Just to sort this out in my head-greedflation is causing the Fed to raise rates to combat inflation, and until enough people get laid off that they can't afford these and other company's goods and they will all then have to lower prices, rates will continue to rise or stay high. At the same time, these rates are causing a credit crunch and causing banks and certain businesses to fail, largely because other businesses are gouging the consumer and tightening lending. So, basically large companies with low debt are charging higher prices and killing mostly smaller companies who need liquidity (and are calso trying to charge higher prices) and causing layoffs which will put us in a recession, bring inflation near 2%, and eventually even hurt their own business. Then rates go down and lending starts and we repeat. It's like a circular firing squad and as clear as mud.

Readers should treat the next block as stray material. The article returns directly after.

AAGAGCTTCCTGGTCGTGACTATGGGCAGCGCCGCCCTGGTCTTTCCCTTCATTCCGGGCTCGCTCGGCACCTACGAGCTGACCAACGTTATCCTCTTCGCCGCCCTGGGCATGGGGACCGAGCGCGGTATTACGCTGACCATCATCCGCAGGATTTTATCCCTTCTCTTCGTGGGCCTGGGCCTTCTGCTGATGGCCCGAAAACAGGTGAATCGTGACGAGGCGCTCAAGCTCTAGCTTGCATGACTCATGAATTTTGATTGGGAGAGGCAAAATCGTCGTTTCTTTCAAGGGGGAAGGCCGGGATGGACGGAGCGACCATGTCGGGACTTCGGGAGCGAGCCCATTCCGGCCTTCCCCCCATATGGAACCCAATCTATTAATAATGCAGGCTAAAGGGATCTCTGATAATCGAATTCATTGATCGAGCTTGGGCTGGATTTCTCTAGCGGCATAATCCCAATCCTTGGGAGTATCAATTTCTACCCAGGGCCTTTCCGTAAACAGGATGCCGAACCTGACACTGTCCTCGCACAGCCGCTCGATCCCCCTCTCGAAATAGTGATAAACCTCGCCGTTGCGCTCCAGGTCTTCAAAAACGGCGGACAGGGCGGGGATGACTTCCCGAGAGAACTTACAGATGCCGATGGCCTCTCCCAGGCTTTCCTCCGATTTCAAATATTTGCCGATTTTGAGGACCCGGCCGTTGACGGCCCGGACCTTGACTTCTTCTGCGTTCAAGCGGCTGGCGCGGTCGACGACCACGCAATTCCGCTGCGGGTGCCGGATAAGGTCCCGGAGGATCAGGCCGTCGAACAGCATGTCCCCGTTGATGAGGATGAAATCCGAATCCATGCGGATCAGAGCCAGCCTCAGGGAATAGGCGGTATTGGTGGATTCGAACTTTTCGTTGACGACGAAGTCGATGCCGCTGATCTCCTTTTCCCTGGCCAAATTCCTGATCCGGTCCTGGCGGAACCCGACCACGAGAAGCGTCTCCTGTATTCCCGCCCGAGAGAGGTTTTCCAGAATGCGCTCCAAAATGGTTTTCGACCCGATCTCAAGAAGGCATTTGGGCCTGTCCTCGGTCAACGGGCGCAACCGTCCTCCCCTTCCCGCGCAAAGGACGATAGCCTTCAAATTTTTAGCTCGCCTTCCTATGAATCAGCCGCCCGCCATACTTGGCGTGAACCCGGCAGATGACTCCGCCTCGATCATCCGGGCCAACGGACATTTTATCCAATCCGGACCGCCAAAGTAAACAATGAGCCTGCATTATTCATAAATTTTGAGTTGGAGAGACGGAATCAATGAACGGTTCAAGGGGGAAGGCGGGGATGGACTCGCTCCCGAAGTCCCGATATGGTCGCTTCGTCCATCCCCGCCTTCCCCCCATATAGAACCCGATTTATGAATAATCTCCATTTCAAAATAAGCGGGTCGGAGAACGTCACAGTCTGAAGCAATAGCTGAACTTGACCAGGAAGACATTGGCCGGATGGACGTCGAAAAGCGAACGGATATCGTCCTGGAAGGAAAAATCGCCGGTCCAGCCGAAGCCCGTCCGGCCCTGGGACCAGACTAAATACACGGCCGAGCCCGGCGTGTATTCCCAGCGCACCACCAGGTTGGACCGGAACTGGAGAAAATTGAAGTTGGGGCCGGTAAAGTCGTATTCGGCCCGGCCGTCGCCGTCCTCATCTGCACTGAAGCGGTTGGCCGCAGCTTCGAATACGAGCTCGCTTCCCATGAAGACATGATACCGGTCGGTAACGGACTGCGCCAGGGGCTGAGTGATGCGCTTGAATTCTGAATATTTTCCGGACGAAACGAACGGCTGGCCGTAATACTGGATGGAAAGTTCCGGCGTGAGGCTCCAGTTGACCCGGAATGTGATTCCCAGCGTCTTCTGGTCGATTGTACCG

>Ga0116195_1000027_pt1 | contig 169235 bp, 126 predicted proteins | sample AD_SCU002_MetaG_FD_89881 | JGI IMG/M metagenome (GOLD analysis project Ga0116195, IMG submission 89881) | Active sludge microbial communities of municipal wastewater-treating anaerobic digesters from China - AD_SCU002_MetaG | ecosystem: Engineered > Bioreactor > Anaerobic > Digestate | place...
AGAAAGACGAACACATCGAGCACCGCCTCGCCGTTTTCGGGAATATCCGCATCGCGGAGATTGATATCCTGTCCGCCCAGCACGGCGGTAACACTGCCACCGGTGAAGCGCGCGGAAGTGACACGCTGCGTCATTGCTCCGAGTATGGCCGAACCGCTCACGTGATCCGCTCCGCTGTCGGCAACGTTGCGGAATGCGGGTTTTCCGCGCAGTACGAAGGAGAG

Great article once again Sam. But if consumers are willing to pay higher prices, are prices really too high? Yes, everybody needs to eat, but do we really need Pepsi, Chipotle, and Starbucks? There are cheaper alternatives. Even Warren Buffett doesn't buy expensive things if they don't provide good value.